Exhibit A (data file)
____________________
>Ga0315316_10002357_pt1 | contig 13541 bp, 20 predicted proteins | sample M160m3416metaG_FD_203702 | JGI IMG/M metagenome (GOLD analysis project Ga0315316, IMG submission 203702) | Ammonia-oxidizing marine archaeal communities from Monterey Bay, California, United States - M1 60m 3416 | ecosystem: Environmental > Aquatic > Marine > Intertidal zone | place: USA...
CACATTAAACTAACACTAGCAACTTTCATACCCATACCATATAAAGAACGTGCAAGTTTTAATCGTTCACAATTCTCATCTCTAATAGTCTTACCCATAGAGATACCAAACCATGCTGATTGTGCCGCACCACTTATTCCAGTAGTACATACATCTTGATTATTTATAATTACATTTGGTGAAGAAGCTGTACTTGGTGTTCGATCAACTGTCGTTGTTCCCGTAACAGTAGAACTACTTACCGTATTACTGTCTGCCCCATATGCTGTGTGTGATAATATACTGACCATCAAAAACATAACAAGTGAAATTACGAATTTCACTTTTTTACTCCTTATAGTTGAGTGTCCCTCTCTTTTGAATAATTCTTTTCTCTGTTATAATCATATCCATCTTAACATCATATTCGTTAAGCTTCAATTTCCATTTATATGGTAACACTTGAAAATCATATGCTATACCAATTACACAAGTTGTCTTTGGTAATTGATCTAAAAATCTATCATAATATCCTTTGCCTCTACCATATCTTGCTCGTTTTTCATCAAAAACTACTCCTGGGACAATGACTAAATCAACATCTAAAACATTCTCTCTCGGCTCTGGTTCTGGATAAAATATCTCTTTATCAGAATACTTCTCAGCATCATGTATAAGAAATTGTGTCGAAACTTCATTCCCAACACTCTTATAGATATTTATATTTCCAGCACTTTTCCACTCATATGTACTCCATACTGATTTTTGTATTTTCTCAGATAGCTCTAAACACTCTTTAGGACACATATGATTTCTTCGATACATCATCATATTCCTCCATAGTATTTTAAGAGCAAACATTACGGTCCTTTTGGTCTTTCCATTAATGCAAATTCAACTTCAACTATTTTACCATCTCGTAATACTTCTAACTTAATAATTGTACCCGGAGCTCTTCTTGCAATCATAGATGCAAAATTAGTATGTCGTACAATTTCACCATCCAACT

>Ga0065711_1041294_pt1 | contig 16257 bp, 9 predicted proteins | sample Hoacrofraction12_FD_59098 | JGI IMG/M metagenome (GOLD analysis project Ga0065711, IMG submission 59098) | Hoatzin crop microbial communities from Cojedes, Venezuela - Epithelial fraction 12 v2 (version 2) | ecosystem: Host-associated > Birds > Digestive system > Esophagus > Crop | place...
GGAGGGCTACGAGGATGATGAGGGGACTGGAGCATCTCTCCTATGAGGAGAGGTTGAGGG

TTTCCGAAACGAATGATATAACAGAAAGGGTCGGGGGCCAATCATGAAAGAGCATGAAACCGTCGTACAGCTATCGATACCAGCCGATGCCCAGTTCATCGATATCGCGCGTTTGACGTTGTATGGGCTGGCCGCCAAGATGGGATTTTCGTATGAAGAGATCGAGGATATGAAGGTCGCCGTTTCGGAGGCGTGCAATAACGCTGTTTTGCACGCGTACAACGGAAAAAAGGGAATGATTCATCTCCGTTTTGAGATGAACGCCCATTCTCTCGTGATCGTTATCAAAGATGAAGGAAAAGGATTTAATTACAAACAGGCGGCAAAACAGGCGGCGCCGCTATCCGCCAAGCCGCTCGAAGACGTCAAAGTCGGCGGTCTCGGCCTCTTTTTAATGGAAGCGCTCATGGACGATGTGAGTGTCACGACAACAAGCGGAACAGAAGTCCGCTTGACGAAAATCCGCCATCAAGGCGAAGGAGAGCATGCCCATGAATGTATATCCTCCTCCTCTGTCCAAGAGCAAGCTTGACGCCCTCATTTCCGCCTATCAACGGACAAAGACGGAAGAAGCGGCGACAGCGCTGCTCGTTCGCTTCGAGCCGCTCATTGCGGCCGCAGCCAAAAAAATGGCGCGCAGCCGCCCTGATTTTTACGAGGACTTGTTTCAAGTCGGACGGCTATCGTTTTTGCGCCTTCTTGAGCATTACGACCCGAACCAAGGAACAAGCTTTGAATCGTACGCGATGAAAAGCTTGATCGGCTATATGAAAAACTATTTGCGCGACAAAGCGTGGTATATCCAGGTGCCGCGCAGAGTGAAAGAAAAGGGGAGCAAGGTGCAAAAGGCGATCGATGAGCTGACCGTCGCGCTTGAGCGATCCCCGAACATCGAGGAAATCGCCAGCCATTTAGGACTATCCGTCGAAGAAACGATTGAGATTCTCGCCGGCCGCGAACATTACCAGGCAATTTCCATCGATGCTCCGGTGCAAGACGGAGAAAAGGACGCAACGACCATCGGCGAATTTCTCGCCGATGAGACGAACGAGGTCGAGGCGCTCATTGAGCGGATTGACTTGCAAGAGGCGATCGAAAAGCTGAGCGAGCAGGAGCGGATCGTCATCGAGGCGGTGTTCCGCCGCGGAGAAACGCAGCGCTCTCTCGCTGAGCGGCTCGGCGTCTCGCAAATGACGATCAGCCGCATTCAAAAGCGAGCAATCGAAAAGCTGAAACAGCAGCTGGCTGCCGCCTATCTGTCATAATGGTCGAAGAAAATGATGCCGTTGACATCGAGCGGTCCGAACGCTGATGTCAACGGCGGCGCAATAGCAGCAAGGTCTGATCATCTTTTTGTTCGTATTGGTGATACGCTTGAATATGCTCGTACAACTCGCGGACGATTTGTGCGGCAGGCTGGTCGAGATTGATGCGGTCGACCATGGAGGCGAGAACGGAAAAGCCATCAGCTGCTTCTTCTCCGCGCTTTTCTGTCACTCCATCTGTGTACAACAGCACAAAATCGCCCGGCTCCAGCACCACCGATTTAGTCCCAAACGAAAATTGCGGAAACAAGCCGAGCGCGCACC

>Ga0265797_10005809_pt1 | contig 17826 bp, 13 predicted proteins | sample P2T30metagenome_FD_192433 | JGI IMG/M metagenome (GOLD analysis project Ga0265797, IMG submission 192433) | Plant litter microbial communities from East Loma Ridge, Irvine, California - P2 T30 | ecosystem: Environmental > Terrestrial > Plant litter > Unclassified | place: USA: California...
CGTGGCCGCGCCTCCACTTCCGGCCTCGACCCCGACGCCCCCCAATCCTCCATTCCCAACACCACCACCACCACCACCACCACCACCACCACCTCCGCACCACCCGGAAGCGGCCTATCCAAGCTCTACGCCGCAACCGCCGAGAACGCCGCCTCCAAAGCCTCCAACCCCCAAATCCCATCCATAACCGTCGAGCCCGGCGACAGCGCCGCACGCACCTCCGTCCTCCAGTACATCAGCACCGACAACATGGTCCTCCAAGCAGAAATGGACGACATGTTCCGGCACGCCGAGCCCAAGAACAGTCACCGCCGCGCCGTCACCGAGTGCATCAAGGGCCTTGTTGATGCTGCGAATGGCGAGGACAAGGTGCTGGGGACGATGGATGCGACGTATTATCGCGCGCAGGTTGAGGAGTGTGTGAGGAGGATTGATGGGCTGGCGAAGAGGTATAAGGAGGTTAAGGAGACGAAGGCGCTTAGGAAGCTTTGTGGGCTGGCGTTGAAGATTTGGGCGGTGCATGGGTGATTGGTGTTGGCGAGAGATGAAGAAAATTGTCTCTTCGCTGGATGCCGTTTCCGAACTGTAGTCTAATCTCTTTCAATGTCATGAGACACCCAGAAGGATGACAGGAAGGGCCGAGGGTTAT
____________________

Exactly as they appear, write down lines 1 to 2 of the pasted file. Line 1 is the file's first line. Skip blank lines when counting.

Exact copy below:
>Ga0315316_10002357_pt1 | contig 13541 bp, 20 predicted proteins | sample M160m3416metaG_FD_203702 | JGI IMG/M metagenome (GOLD analysis project Ga0315316, IMG submission 203702) | Ammonia-oxidizing marine archaeal communities from Monterey Bay, California, United States - M1 60m 3416 | ecosystem: Environmental > Aquatic > Marine > Intertidal zone | place: USA...
CACATTAAACTAACACTAGCAACTTTCATACCCATACCATATAAAGAACGTGCAAGTTTTAATCGTTCACAATTCTCATCTCTAATAGTCTTACCCATAGAGATACCAAACCATGCTGATTGTGCCGCACCACTTATTCCAGTAGTACATACATCTTGATTATTTATAATTACATTTGGTGAAGAAGCTGTACTTGGTGTTCGATCAACTGTCGTTGTTCCCGTAACAGTAGAACTACTTACCGTATTACTGTCTGCCCCATATGCTGTGTGTGATAATATACTGACCATCAAAAACATAACAAGTGAAATTACGAATTTCACTTTTTTACTCCTTATAGTTGAGTGTCCCTCTCTTTTGAATAATTCTTTTCTCTGTTATAATCATATCCATCTTAACATCATATTCGTTAAGCTTCAATTTCCATTTATATGGTAACACTTGAAAATCATATGCTATACCAATTACACAAGTTGTCTTTGGTAATTGATCTAAAAATCTATCATAATATCCTTTGCCTCTACCATATCTTGCTCGTTTTTCATCAAAAACTACTCCTGGGACAATGACTAAATCAACATCTAAAACATTCTCTCTCGGCTCTGGTTCTGGATAAAATATCTCTTTATCAGAATACTTCTCAGCATCATGTATAAGAAATTGTGTCGAAACTTCATTCCCAACACTCTTATAGATATTTATATTTCCAGCACTTTTCCACTCATATGTACTCCATACTGATTTTTGTATTTTCTCAGATAGCTCTAAACACTCTTTAGGACACATATGATTTCTTCGATACATCATCATATTCCTCCATAGTATTTTAAGAGCAAACATTACGGTCCTTTTGGTCTTTCCATTAATGCAAATTCAACTTCAACTATTTTACCATCTCGTAATACTTCTAACTTAATAATTGTACCCGGAGCTCTTCTTGCAATCATAGATGCAAAATTAGTATGTCGTACAATTTCACCATCCAACT